Where’s Walnut?

Specializing in both exotic and domestic hardwood lumber, McIlvain Company stocks plenty of Black Walnut lumber in its Maryland, Pennsylvania, and Connecticut lumberyards. Unlike any other North American wood species, Black Walnut is known for its dark brown heartwood. This unusual characteristic has given the wood recognition as far back as America’s colonial days, which is when McIlvain lumber began. Not long after the chocolate brown lumber began to be used popularly for furniture and interior millwork, it became one of America’s first exports. Soon after, British and European woodworkers were enjoying this beautiful wood as well.

While similar in color and hardness to Mahogany, Black Walnut’s availability has makes it more affordable and therefore a more realistic option for many who could not afford the price tag of exotic hardwoods. While Cherry Wood lumber remains the domestic hardwood of choice for many, Walnut is fast becoming its chief competitor. Found along the Ohio River Valley, this locally-sourced wood is equally sought after by furniture makers and flooring companies. Additional uses include doors and paneling, among other.

When freshly milled, Walnut lumber ranges in color from a deep purple-tinted brown to a light cream. Through steaming, the wood mellows to a consistently chocolate brown hue, and through sun and air exposure, it lightens to blend well with other woods.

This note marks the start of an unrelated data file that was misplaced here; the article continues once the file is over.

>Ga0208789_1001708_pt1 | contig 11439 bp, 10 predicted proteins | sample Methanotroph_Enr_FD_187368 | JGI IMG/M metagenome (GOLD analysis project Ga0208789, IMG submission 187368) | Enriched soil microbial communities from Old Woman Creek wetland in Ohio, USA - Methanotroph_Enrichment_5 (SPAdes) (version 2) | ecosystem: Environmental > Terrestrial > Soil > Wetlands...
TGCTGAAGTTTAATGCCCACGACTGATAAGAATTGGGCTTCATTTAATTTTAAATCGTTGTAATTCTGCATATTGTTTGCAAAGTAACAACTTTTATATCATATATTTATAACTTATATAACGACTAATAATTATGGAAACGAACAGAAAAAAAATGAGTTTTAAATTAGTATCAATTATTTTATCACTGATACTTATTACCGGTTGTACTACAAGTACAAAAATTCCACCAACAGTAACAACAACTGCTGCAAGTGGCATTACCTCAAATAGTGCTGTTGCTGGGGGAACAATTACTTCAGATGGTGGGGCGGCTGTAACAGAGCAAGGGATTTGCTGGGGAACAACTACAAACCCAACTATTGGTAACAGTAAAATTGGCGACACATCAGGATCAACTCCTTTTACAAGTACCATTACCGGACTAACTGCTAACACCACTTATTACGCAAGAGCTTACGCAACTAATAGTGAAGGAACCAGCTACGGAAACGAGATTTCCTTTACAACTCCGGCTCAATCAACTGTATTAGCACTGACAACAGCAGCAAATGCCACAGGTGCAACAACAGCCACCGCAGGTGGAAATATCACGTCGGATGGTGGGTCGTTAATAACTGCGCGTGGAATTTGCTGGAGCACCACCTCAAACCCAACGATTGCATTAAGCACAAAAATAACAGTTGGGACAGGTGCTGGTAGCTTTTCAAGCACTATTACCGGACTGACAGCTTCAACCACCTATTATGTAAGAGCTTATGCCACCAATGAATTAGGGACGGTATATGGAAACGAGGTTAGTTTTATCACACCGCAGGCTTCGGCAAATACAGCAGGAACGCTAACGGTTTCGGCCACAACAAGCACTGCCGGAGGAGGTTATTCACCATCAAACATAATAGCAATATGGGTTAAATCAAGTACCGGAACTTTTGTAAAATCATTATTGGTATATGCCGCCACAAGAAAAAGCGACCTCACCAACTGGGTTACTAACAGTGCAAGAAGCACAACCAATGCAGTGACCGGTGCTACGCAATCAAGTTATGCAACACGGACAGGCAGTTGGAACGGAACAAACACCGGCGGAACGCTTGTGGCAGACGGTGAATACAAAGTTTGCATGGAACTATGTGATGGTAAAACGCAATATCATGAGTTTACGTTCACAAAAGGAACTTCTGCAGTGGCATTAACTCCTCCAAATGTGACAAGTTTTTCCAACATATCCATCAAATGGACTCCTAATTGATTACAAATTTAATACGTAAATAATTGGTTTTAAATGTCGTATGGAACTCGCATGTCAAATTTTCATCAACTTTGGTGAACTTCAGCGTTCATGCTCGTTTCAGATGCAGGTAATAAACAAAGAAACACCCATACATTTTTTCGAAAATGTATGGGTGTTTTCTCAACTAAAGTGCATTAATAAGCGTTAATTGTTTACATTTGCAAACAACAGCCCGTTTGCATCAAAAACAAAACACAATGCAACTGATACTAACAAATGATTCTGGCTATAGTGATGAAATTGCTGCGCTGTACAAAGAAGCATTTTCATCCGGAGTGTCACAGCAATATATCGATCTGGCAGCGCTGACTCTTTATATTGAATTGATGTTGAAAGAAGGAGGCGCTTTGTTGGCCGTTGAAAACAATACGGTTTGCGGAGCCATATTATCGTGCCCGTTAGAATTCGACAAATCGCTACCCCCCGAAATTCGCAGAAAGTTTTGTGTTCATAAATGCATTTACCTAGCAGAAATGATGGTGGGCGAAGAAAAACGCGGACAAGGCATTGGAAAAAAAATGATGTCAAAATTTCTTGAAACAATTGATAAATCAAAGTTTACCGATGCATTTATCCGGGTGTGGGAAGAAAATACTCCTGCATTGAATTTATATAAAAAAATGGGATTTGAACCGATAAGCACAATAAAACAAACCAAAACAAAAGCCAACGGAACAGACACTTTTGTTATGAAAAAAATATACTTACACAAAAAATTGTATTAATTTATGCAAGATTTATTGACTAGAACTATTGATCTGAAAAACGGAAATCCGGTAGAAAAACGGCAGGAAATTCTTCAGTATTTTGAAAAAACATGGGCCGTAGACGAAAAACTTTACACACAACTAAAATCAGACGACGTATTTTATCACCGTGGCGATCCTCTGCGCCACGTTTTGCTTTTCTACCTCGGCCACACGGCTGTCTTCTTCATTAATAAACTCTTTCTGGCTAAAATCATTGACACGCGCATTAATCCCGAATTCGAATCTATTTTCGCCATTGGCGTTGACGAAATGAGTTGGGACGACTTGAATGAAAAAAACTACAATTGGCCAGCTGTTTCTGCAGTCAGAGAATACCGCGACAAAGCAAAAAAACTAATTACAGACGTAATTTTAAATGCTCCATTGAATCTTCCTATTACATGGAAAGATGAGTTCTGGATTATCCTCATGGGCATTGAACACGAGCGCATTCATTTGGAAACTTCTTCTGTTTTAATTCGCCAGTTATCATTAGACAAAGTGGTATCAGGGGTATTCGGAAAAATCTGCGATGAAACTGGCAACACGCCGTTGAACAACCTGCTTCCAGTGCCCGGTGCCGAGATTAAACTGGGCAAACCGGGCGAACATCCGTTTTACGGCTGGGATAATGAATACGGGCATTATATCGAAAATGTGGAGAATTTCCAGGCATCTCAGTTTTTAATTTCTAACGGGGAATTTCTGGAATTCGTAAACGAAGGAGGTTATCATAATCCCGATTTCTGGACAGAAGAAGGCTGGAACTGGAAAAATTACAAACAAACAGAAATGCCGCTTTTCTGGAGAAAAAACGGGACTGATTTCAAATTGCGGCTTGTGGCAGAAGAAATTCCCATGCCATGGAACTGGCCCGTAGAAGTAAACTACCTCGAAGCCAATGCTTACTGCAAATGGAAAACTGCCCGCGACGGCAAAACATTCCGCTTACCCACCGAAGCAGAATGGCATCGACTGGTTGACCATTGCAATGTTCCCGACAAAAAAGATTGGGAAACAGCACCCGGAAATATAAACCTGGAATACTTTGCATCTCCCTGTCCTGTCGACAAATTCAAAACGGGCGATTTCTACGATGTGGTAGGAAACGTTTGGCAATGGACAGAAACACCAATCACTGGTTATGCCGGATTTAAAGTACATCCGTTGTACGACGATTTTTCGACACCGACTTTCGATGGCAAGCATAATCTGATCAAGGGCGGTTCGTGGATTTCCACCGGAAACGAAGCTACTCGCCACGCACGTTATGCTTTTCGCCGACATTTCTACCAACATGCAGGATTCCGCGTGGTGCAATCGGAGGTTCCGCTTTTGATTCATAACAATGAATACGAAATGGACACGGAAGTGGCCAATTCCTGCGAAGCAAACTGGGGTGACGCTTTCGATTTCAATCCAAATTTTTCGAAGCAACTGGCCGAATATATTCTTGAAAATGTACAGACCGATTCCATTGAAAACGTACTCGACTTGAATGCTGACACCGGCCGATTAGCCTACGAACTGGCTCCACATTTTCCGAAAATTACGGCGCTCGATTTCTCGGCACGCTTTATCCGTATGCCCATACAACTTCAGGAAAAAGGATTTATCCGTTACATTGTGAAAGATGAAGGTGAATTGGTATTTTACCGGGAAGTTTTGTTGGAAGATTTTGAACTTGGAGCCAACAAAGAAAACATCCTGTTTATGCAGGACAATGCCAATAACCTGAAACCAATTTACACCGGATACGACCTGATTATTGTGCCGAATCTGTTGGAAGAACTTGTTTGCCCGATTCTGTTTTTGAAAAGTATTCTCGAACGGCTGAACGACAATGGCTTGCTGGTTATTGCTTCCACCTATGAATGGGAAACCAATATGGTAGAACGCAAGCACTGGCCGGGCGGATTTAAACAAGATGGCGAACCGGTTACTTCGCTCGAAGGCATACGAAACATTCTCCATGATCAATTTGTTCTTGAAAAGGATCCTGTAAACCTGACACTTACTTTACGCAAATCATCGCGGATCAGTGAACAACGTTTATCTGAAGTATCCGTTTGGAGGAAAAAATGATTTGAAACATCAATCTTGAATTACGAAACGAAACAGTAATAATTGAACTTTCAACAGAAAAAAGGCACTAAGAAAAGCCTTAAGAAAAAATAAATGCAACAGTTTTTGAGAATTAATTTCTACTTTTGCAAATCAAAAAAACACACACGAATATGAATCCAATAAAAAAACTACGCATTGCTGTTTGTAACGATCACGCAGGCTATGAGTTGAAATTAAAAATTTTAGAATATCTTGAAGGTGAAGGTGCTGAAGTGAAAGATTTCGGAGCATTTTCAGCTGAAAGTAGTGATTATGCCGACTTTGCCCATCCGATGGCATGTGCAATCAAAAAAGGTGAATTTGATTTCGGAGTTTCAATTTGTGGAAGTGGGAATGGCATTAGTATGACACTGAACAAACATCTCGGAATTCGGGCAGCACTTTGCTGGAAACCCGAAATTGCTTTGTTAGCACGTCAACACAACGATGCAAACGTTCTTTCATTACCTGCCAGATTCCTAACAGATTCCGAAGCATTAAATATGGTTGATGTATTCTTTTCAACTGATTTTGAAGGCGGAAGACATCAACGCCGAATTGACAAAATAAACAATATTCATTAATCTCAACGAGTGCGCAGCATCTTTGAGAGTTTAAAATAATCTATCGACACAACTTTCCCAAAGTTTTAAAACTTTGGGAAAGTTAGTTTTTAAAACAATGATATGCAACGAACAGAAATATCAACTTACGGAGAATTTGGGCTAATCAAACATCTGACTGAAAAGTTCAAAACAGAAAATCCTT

In addition to its premier lumber, Black Walnut trees produce a fruit, the black walnut. With uses ranging from health benefits to dyes, these nuts have many unique characteristics. The outer casing, or hull, of the black walnut, starts out as a bright green and lightens to a yellowish green before darkening to brown. Inside the hull, the walnut husk has drying properties. Cracking this nut is harder than most nuts, and commercial equipment for that purpose utilizes car tires to grind the nuts against wire mesh.

The exterior appearance of the shell resembles a brain, and when ground up, it can be used in various ways. One is to deburr gears, and another is to clean jet engines. It is also used as a nonslip agent for car tires. Black walnut shells can also be used to help strip paints or carry insecticides. Housed within a butterfly-shaped casing, the nut meat has many uses.

First, its strong flavor makes it ideal for baking and other recipes. Rich in vitamins and nutrients, these nuts are more than just flavorful, healthy snacks. They can also aid in weight loss and according to recent studies, could even help cure some diseases. With proven benefits such as preventing gallbladder disease, protecting arteries, and promoting brain cell health, walnuts certainly are a miracle food.

Sourcing our Black Walnut lumber from the Ohio River Valley, McIlvain Company works hard to find wide, clear boards and an extensive selection of boards in various sizes. For over 200 years, McIlvain has been scouring the globe searching for the best locations for lumber, and their experience and expertise is second to none.  For more information on McIlvain’s lumber selection and to learn why no one is better equipped to help you with your next project, click here to visit their website, or check out these selections from their lumber blog:

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